Context: This post is part of the “An Agile CTO” posts series that I started a few days ago. You can take a look at the previous one which is about how to create tasks using an efficient agile project management tool.
In this post I will introduce a programmatic BDD (Behaviour-Driven Development) way of reducing seriously the communication gaps the Product Owner, CTO and team members may dramatically have without it. For this purpose, you should be familiar with the following techs stack and a few other tools that I will mention in the post but will not describe.
Yadda: Generic BDD test framework you can pair easily with any other JS based test framework
Mocha: A popular and very efficient unit test framework
Protractor: End-to-End test framework for AngularJS based apps
You can actually use BDD with other technologies, plenty of BDD frameworks exist in differents programming languages, but I will introduce this method using these techs as I am more experiences with them.
The Behaviour-Driven Development technique is not a tool but instead can be considered as a whole paradigm-shift in software development methodologies. The idea is to give an opportunity for the Product Owner to describe the whole user scenarios in a human readable language called Gherkin and those side-by-side with the whole team that will actually elaborate the software solution. The product owner does not have to be a tech engineer, that’s what the Gherkin language offers. (S)he can very easily describe any kind of scenarios without dealing how that behaviour is implemented.
Back to my last posts about the Agile User Story, a User Story actually describe a feature of software while the Scenario is a lower level to the User Story that enumerates a list of user scenarios that actually describe how the user can behave with this feature.
Let’s consider that you are about to elaborate a web app for your product owner solution and the techs you are going to use are AngularJS and co. The good thing with AngularJS is that it comes along with a very efficient end-to-end test framework called Protractor where you can actually simulate user behavior on the app. Protractor itself is using a headless webkit API called PhantomJS in order to execute web browser actions on top of it. I recommend you work with your team to set up a front-end development environment using the end-to-end test framework Protractor.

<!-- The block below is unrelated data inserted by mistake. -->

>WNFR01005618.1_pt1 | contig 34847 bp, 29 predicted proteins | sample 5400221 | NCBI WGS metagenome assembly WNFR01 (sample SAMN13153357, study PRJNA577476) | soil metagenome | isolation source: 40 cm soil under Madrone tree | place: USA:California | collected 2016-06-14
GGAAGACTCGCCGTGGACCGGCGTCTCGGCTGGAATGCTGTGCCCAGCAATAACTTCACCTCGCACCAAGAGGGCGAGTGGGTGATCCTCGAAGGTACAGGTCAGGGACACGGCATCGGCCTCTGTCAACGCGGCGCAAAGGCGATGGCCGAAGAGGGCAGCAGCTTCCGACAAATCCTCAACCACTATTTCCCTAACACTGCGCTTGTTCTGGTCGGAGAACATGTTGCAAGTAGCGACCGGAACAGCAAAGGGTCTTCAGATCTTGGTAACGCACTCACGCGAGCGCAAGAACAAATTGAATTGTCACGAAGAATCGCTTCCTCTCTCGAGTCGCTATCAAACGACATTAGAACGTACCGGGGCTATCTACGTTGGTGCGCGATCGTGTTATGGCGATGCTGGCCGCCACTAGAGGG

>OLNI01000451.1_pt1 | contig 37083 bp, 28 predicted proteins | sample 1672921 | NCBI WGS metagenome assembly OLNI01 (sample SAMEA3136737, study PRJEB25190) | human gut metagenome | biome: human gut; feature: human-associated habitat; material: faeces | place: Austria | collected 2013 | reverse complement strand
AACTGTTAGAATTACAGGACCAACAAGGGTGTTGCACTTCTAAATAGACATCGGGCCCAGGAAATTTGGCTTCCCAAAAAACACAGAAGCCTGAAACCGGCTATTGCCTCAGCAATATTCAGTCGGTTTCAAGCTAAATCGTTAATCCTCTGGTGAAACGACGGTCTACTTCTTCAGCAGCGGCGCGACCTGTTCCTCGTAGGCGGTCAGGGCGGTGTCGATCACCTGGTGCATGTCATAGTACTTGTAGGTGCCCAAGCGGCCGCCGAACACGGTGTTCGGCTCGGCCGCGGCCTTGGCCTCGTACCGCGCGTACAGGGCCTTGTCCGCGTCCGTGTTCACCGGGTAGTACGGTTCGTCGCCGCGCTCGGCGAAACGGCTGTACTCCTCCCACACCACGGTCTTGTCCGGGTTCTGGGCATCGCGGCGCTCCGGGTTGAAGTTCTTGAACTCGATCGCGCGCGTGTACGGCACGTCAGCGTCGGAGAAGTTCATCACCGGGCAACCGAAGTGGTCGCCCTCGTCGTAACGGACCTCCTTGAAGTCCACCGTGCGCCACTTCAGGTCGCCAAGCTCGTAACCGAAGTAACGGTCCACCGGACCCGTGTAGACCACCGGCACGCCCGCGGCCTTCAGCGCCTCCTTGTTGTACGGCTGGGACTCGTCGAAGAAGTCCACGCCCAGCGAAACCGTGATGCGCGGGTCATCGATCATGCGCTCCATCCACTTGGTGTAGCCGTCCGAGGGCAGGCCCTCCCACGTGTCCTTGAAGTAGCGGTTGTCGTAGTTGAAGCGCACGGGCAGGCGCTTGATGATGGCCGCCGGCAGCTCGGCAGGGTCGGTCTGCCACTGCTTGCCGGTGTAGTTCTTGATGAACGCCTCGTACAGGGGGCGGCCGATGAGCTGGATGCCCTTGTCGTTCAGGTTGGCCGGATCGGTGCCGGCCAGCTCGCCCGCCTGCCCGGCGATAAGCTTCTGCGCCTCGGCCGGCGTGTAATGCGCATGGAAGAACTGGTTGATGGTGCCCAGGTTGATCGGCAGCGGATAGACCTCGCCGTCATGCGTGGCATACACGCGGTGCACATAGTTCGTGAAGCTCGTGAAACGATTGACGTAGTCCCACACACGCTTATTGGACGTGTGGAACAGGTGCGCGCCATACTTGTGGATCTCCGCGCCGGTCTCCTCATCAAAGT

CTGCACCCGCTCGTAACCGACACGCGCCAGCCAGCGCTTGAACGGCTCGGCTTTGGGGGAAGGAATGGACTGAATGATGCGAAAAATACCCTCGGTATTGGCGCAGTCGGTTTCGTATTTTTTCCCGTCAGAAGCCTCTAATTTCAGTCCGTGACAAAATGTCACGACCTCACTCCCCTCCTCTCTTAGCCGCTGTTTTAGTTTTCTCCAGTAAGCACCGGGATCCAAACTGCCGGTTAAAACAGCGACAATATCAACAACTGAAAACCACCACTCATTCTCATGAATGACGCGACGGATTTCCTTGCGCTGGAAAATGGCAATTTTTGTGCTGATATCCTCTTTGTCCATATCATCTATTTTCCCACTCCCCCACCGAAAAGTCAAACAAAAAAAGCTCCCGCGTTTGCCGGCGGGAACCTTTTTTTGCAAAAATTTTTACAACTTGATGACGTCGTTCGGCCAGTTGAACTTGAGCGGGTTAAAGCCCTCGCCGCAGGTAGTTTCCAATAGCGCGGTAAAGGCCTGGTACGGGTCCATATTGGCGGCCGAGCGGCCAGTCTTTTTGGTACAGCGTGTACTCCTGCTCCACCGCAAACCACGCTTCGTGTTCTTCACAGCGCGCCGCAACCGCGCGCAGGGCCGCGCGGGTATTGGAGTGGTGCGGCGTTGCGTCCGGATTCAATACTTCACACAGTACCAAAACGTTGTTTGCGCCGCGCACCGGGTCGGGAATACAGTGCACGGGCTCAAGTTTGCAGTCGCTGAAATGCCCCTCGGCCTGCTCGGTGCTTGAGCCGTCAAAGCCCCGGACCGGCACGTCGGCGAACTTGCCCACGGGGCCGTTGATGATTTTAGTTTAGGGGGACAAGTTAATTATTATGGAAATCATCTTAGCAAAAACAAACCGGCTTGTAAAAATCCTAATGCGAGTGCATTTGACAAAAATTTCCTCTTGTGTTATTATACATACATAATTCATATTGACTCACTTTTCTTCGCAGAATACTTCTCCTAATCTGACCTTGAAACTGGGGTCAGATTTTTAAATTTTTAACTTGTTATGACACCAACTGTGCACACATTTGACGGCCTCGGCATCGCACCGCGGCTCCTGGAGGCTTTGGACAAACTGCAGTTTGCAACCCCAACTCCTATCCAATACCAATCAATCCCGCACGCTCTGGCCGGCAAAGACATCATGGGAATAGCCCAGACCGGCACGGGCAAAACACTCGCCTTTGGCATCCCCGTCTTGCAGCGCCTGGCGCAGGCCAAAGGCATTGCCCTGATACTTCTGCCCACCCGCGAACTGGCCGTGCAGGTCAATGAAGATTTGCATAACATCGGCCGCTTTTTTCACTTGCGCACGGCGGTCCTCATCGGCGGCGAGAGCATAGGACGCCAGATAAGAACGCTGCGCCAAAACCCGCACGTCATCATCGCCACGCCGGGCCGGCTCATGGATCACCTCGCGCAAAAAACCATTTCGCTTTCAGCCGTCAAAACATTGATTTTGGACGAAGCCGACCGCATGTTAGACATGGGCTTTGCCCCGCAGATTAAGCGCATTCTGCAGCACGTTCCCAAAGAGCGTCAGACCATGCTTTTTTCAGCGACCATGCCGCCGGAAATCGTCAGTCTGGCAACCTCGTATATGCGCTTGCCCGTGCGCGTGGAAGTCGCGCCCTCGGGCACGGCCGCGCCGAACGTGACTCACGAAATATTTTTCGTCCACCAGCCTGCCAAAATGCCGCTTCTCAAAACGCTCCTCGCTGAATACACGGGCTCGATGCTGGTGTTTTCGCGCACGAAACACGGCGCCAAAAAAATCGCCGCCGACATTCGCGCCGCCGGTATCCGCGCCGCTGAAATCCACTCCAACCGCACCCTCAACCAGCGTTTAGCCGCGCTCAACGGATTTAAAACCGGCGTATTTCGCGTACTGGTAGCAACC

There are also two others tools that have to be implemented in your development environment named Yadda and Mocha though Yadda also works with other test framework. Mocha is prefered here to Jasmine because of its minimalism. You can find the user guide here to help you and your team to implement Yadda.
Once you finished to prepare your development environment, you can invite your product owner to write the feature files. Basically you create a “features” folder within your development environment that you share with your product owner thanks to a git repository or any other version controller and create one feature file per User Story. The product owner with your help can fill these feature files following the examples of implementation Yadda provides here. Here is also an example of how a feature file looks like:
Once these feature files have been filled, you can start working with your team in order to code the behavior of these scenarios. For this purpose, you will need to learn how to implement Steps with Yadda. Another nice feature Yadda allows is to create generic steps and scenarios so you can reuse them as a template, very useful when a very similar user scenario apply in different features.
Finally based on tools such as Gulp/Grunt, Wiredep, Connect-livereload and CI (Continuous Integration), it is possible to automate these scenarios tests so you don’t need to launch the tests yourself or your team anytime a change occurred in the software source code.
The two last issues will be handled more in details in my next post.